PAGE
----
US President Donald Trump's "hard-line" stance on North Korea will force the dictatorship to make compromises next year, a South Korean think tank has predicted.
Because Trump has reacted with such fury to the Stalinist state's missile and nuclear tests, North Korea may have to concede ground over fears the US will "execute a military strike".
Anxieties about US power could combine with a crippled economy and the loss of China and Russia as allies to force the belligerent autocracy to cool down its nuclear programme, reports Daily Mail.
"[In 2017], North Korea hasn't been diplomatically compromising at all," the Asan Institute for Policy Studies.
"But the year 2018 will be different."
The institute predicted that it will probably be at the end of 2018 when North Korean makes "inevitable concessions with the international community".
Despite the hermetic state declaring itself a nuclear power in its propaganda, Asan said that - in reality - it would only be considered as such by the world if it built at least 100 intercontinental ballistic missiles.
It would also have to demonstrate a test of an airborne nuclear ICBM and then launch a missile from a submarine near the US.
Asan added: "But there's little room for North Korea to conduct bigger provocations.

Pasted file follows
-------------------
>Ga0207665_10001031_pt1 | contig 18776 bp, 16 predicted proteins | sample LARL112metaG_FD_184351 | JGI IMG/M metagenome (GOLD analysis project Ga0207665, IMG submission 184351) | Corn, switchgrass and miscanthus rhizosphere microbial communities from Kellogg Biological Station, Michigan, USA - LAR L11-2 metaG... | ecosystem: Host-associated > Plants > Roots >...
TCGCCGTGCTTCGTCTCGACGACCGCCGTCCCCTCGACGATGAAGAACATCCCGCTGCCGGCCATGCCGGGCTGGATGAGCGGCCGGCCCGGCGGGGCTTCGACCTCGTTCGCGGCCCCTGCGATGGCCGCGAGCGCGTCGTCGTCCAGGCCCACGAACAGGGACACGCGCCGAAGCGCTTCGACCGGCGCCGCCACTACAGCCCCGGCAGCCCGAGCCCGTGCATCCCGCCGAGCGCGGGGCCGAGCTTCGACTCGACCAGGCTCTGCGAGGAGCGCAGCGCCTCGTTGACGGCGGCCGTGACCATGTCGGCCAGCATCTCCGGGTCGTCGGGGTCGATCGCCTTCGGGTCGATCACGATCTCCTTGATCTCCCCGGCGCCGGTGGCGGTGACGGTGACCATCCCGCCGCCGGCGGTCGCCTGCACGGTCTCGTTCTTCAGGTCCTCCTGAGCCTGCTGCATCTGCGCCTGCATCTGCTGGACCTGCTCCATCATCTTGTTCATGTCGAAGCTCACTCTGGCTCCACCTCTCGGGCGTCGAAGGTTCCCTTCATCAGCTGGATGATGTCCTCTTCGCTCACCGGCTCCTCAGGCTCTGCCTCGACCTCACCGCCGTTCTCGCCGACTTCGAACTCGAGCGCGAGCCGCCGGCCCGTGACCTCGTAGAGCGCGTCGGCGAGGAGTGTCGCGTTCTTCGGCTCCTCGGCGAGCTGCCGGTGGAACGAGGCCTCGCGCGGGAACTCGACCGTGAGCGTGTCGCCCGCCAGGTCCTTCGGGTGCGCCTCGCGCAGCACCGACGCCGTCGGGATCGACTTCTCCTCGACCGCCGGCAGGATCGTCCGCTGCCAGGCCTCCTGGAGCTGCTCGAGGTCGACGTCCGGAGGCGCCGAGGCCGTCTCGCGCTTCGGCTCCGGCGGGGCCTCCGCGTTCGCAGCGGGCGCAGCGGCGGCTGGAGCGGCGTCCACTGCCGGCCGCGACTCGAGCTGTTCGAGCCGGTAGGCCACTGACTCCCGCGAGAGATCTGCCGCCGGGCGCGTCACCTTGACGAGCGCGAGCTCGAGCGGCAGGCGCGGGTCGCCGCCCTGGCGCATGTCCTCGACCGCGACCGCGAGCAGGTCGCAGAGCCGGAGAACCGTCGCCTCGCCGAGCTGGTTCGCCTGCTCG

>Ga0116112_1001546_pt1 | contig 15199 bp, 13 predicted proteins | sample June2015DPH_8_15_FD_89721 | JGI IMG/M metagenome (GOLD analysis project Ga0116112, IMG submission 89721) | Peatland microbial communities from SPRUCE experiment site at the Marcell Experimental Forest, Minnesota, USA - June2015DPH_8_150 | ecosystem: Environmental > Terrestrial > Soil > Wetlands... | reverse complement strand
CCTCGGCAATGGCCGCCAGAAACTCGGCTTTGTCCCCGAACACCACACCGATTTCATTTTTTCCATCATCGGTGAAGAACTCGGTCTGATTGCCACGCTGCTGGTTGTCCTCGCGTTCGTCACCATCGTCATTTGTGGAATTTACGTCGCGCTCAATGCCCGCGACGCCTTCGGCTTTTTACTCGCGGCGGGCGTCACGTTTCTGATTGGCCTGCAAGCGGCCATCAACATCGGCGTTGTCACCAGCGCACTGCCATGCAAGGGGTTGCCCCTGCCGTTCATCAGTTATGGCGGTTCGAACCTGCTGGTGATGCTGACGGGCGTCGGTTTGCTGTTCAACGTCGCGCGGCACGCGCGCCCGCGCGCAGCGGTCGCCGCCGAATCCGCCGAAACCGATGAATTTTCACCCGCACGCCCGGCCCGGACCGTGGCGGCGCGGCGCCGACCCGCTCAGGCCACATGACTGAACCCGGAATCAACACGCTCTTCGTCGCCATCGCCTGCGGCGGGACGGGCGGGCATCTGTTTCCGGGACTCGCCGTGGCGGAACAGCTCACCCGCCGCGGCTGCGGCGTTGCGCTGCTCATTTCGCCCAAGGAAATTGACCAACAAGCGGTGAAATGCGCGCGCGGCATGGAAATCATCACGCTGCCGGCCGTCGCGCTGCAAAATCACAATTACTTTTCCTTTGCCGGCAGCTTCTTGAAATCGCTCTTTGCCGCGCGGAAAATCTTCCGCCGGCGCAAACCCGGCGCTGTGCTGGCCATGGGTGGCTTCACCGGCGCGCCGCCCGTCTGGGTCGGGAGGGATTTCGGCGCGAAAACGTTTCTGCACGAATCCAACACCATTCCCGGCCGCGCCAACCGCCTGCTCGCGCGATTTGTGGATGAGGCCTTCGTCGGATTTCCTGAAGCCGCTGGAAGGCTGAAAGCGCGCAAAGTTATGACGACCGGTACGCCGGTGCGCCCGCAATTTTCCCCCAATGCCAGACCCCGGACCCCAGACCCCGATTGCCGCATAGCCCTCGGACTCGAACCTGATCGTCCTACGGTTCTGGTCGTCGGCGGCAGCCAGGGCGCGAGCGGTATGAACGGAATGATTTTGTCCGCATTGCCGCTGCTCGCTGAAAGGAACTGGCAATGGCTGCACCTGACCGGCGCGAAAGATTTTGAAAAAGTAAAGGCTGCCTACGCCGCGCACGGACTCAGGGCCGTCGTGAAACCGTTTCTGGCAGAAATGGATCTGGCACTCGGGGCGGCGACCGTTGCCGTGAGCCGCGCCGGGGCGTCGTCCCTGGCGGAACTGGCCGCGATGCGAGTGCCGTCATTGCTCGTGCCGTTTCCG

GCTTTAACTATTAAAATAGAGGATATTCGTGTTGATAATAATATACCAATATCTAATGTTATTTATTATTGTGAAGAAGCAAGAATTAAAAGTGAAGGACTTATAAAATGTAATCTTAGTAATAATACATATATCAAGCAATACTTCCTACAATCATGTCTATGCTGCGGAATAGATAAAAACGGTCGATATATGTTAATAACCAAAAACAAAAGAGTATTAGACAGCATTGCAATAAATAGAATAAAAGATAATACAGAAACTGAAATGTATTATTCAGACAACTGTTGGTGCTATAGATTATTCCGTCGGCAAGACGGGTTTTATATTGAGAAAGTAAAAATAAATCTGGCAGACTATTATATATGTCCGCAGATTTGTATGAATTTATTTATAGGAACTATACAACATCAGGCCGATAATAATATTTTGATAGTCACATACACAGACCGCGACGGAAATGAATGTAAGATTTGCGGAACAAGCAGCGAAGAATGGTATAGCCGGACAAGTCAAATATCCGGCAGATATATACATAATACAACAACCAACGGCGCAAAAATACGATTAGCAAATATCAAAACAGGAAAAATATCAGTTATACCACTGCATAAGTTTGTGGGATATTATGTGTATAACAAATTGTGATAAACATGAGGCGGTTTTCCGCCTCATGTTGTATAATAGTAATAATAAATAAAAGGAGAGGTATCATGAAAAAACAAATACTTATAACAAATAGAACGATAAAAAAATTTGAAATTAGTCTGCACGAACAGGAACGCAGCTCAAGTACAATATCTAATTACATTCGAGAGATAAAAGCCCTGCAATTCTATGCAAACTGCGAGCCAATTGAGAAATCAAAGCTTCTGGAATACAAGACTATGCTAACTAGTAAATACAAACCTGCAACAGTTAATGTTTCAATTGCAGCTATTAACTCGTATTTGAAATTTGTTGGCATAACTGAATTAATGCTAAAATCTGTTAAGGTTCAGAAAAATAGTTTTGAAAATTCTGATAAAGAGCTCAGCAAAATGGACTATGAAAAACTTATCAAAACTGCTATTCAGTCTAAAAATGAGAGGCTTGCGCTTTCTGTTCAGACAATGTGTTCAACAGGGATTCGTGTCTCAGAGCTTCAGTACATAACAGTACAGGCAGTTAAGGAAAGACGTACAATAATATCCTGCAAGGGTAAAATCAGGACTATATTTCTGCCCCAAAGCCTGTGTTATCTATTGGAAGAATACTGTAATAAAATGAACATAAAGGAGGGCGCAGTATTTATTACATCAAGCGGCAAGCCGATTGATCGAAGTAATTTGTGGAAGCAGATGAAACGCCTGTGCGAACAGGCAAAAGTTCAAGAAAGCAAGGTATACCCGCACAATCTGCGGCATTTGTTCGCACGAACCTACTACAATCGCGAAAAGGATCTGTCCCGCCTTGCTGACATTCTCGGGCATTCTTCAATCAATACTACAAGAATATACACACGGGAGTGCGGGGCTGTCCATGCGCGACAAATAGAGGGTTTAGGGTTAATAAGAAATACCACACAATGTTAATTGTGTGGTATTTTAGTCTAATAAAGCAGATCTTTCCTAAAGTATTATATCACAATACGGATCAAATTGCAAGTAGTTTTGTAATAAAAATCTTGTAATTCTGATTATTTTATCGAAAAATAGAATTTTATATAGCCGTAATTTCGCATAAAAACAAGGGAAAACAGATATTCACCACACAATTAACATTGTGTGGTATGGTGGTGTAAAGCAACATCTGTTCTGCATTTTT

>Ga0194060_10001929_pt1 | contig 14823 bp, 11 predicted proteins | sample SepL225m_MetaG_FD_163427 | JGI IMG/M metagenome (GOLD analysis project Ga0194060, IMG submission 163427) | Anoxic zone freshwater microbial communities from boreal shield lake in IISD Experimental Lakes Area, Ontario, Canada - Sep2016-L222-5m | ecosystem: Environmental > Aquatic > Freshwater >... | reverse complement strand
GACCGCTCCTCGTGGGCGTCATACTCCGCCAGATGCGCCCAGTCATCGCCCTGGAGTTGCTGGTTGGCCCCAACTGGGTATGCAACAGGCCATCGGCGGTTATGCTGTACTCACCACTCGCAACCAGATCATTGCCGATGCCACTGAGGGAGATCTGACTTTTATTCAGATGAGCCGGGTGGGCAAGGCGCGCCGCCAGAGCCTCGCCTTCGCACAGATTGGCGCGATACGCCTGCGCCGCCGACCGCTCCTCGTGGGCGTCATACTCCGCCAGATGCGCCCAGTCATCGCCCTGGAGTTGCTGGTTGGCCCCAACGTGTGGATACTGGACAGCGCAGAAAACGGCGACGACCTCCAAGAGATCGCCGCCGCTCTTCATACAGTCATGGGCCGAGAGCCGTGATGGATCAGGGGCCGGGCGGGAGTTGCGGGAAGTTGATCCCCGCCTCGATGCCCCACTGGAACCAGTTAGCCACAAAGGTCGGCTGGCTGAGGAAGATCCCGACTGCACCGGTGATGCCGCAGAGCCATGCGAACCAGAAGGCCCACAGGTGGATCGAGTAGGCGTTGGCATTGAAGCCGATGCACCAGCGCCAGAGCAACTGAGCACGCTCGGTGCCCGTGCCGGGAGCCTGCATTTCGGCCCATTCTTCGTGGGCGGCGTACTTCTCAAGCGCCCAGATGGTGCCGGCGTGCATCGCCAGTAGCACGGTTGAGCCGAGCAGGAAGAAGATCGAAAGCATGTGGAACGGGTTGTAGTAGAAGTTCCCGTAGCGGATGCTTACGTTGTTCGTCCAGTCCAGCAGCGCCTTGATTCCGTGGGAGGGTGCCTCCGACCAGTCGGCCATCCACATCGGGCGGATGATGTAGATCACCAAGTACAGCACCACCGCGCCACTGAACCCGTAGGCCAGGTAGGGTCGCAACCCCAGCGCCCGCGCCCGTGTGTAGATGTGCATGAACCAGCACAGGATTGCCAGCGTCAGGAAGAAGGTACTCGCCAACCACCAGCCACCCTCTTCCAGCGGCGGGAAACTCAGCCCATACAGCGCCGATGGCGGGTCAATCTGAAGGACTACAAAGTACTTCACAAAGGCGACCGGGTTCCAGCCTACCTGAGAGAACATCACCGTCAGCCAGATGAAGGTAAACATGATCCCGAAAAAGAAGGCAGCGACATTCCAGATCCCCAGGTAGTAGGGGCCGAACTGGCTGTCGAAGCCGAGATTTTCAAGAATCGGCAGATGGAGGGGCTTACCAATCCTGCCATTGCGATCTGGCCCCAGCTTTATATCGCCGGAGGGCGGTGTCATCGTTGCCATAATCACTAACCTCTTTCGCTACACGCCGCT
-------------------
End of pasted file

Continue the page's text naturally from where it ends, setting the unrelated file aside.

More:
"If North Korea does the tests, the US would strongly protest and may even execute a military option. That may leave North Korea [with the only option of making] concessions."
The think tank predicted that North Korea would be most likely to hold talks during the 2018 PyeongChang Winter Olympics, which are being held in South Korea in February.
But if talks with the US fail, the authoritarian state could "try to make a breakthrough by improving relations with South Korea", Asan noted.
"That could well be the case if Trump continues his 'hard-line stance", it added.
But either way, the country will find completing its nuclear programme very difficult given its dire economic position.
On top of that, the think tank said, its allies Russia and China could give up on their troublesome friend over fears it may pose a threat to them as well as to their geopolitical rivals.